Advice for Grad Students

Whether you are considering starting an MA or PhD in Anthropology, or are already in the middle of a program, here are some issues that you may wish to consider in how you approach your studies and what you hope to get out of your degree. (If you are considering a PhD program, Hortensii offers some solid advice on What you should know before entering a PhD programme, and you may want to ask yourself, as Jennifer Polk does, What is a PhD, anyway?)

These pages are by no means exhaustive, but are meant to point current and potential students, and their advisers to some resources that may help in making more informed decisions about how to approach graduate studies and a career as an anthropologist. Click on the following links for resources related to:

  • Job Market: Realities & Opportunities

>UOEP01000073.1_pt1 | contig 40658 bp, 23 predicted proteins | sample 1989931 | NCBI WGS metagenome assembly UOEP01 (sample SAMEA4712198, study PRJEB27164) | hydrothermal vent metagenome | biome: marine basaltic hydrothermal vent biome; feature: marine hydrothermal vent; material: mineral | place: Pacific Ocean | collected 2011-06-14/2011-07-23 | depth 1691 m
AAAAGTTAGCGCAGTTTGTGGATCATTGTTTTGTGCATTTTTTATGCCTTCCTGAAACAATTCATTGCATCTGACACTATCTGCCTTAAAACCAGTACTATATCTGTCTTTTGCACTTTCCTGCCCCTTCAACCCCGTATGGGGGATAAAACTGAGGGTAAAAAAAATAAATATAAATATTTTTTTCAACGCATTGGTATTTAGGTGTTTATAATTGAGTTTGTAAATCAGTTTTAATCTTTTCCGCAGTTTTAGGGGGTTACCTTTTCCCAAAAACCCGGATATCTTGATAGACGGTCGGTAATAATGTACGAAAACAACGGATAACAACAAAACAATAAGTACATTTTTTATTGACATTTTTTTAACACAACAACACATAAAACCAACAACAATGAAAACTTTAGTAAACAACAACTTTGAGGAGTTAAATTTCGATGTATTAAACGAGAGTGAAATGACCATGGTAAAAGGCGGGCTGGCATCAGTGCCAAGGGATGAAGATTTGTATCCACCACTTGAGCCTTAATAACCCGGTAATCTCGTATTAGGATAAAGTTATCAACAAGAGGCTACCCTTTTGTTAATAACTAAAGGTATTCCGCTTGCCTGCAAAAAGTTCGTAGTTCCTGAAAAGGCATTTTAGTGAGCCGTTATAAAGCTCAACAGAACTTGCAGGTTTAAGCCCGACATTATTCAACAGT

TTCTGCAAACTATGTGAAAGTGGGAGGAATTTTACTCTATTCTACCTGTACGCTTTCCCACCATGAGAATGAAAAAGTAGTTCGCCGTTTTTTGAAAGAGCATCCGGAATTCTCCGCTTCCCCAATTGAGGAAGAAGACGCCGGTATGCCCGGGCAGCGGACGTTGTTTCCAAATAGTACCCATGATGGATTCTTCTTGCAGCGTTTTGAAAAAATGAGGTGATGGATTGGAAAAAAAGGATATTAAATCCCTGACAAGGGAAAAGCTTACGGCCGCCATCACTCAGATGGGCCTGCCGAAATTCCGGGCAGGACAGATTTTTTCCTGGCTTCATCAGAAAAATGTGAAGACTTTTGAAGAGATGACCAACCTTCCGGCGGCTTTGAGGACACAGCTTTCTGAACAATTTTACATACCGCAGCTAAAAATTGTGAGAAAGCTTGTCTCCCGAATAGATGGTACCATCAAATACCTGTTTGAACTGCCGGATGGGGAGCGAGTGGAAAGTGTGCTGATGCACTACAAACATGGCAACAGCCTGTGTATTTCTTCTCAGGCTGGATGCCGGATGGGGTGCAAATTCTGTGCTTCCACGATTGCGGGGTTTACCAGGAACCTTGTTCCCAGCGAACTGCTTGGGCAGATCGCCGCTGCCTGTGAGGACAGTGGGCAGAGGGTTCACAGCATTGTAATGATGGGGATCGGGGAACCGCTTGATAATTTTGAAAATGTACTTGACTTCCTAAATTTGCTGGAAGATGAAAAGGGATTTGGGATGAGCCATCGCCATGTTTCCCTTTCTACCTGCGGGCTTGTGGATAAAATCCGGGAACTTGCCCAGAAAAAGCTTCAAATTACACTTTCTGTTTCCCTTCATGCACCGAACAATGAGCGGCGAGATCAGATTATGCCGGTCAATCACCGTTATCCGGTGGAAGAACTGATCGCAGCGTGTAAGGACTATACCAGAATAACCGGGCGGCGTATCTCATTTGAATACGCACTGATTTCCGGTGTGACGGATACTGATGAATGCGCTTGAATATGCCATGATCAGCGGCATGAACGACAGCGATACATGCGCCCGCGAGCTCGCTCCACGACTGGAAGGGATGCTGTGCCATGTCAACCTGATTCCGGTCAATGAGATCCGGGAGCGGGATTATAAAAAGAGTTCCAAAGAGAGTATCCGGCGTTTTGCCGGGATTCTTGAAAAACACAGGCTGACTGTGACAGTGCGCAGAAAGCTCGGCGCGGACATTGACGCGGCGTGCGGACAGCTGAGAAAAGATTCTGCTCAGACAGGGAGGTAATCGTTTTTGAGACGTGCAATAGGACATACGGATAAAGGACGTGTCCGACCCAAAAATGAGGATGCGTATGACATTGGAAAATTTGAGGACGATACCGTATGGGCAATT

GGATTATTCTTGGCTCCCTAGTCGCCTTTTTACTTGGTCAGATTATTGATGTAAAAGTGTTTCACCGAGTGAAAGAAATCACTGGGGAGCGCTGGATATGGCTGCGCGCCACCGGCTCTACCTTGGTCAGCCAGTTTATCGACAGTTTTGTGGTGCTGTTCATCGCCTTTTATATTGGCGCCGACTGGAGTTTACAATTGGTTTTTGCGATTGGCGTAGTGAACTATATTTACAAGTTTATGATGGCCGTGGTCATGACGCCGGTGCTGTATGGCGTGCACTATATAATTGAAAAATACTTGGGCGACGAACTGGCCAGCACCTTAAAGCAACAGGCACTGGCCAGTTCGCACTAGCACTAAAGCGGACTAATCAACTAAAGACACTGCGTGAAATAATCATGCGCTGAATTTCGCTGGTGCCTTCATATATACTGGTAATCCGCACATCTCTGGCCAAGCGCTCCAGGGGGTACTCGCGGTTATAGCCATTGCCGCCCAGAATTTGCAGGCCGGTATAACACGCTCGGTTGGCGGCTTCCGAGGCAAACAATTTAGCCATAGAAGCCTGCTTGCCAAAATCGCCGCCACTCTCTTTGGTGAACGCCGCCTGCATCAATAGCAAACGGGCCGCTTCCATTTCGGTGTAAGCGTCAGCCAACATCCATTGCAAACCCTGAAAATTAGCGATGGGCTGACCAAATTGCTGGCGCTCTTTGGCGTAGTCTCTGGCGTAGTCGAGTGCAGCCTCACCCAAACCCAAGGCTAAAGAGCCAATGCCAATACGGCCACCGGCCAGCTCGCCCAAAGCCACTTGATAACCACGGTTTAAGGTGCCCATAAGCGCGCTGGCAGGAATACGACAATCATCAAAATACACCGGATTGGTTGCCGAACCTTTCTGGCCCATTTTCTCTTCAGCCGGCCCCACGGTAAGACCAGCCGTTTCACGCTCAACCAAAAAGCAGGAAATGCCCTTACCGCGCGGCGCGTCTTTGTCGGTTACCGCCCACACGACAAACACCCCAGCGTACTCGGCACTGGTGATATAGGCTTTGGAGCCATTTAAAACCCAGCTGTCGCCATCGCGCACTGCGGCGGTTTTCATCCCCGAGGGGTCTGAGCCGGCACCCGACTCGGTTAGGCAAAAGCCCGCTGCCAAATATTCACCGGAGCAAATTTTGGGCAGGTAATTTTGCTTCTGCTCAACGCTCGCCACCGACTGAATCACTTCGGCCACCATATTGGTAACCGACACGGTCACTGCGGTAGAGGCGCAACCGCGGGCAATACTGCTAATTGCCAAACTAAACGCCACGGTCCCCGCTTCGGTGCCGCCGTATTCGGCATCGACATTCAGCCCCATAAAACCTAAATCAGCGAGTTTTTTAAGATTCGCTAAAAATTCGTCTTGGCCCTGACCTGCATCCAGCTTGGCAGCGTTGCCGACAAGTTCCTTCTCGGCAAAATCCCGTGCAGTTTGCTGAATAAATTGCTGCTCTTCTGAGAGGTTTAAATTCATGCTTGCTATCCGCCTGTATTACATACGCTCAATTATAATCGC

• This section addresses: Precarity in the University Labour Market, Career Coaching & Advice, Networking & Interviewing for Jobs, and Writing Resumes and (versus) CVs.
  • Professional Development Strategies
    • Here we offer advice on professional development in the context of your studies, as well as strategies for thinking about and preparing for your future beyond the university by engaging in alternative, non-academic career activities during grad school.
  • Writing Tips
    • Writing is a big part of graduate studies. This page offers tips on strategies for writing your major research paper/ thesis/ dissertation,  as well as other kinds of writing like peer reviews and comps, blogging and for peer-reviewed publication.
  • and Grad Student Wellness
    • It's very easy for graduate students to get wrapped up in their work and let taking care of themselves go. Check through some of these links for advice on staying well mentally and physically during your studies. 

    If you have any resources for graduate students that would add to this page, we would love to hear from you. Contact the team at anthro everywhere! by email or tweet us @anthrolens

Last updated: 2 June 2017